A structure has been widely used as a user-defined data type in the C language. The purpose of using structures in C is to create a single data type that would be used further to group various data type variables or elements into one type. The structure has been used as a global variable so all the functions can access it easily. This means it can’t be declared in the main method so that we can use it anywhere.

  • C++ String Reverse

    If the string, “vwxyz“, is reproduced in the new order as, “zyxwv“.

    Then the string has been reversed. Unfortunately, such direct reversibility is not possible in C++. However, there is a classical workaround for reversing a string in C++. Keep reading this article to know-how.

    A string can be created in two main ways in C++. A string can be created as a constant pointer to a sequence of characters. A string can also be created by instantiating a string object from the string class. This article deals with string objects instantiated from the string class. This means the string library has to be included in order to execute the code samples in this article.

    A string object is a data structure where the string literal is a list. Each character is of one element in the list. And so, a literal string can be handled like an array of elements.

    This article explains the classical workaround to reverse a string in C++. This essentially iterates the string literal, backward. Having a summary knowledge of forward iteration enables the reader to understand reverse iteration better. This article deals with string objects instantiated from the string class.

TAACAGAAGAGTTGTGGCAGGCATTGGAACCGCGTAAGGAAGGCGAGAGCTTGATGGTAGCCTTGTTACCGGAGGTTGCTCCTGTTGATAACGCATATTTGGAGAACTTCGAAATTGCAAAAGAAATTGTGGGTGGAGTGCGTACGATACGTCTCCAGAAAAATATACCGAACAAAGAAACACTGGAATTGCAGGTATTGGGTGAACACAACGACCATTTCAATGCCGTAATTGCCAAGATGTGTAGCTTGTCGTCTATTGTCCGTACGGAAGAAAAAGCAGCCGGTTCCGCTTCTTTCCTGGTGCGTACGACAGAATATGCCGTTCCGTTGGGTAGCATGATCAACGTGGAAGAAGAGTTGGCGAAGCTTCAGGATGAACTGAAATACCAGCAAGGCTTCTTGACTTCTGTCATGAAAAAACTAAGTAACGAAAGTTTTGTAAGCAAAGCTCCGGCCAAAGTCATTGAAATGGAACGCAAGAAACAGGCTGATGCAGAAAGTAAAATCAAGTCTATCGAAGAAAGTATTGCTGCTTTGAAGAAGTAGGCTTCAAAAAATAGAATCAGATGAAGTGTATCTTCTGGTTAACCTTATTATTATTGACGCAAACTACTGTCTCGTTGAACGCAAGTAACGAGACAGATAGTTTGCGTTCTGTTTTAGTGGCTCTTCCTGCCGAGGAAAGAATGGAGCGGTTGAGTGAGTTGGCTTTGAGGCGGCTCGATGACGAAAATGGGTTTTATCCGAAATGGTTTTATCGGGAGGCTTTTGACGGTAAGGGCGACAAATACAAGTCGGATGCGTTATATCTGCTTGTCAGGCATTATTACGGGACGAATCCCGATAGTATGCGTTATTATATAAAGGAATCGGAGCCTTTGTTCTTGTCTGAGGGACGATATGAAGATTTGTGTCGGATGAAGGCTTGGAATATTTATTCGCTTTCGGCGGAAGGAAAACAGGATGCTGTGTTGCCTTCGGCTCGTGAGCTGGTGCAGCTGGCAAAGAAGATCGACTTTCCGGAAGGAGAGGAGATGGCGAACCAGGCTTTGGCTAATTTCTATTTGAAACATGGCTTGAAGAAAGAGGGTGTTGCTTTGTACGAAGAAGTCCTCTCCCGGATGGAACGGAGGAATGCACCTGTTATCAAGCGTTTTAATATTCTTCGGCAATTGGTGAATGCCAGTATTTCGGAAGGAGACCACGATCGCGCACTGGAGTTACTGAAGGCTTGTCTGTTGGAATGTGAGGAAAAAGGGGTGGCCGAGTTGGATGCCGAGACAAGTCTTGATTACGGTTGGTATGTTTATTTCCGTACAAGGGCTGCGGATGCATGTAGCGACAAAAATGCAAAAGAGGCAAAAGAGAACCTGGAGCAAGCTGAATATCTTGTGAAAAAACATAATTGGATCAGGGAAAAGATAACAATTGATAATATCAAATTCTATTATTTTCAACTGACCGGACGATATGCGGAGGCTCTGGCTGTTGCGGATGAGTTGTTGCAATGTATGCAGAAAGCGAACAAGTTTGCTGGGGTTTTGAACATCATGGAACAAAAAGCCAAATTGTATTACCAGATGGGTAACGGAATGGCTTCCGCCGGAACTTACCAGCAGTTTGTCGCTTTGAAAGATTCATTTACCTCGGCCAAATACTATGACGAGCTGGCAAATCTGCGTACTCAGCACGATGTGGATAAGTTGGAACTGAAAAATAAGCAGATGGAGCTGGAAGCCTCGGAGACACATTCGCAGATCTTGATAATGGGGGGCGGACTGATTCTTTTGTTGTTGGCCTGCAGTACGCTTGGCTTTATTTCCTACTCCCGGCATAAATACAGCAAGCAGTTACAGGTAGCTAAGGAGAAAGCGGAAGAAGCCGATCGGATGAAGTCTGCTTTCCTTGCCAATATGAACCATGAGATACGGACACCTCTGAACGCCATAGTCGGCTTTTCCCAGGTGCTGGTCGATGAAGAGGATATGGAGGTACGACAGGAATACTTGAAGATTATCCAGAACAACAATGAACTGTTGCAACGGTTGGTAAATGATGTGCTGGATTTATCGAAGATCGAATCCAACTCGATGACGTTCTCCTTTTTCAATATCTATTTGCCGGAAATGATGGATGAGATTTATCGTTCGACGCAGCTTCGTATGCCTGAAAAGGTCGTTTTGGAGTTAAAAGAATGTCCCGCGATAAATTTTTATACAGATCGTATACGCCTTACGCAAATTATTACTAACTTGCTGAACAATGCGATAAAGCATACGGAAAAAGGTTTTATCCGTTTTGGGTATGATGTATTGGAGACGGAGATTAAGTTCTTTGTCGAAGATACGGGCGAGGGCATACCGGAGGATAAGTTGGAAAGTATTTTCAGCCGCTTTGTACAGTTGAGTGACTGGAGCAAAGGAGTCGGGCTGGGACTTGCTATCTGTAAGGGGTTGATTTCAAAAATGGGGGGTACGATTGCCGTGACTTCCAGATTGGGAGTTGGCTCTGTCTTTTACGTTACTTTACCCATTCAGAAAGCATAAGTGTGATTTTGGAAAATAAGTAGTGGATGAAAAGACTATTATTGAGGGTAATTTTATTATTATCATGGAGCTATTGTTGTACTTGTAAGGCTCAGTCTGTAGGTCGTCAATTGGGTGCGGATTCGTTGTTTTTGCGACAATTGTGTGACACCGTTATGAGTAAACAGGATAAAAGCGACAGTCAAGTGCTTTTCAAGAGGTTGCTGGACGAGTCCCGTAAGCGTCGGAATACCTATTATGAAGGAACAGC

• C++ String starts with

    There comes a time when the programmer has to know what a string starts with. This knowledge can be used to choose or eliminate items in a list of characters. So, a programmer may want to know if a string starts with a particular character or with a particular sub-string. A programmer can write code that will check the initial characters of a string, one-by-one, and compare that with a prefix sub-string. However, all the strategies involved have already been done by the C++ string library.

    The C++ string class of the string library has the member function, starts_with(). This does the work for the programmer, but the programmer needs to know how to use the function. And that is why this tutorial is being produced. There are three variants of the string starts_with() member function. Variants of the same function are called overloaded functions.

    The basic approach for the start_with() member function is to compare a short independent sub-string with the first short segment of the string in question. If they are the same, then the function returns true. If they are different, the function returns false.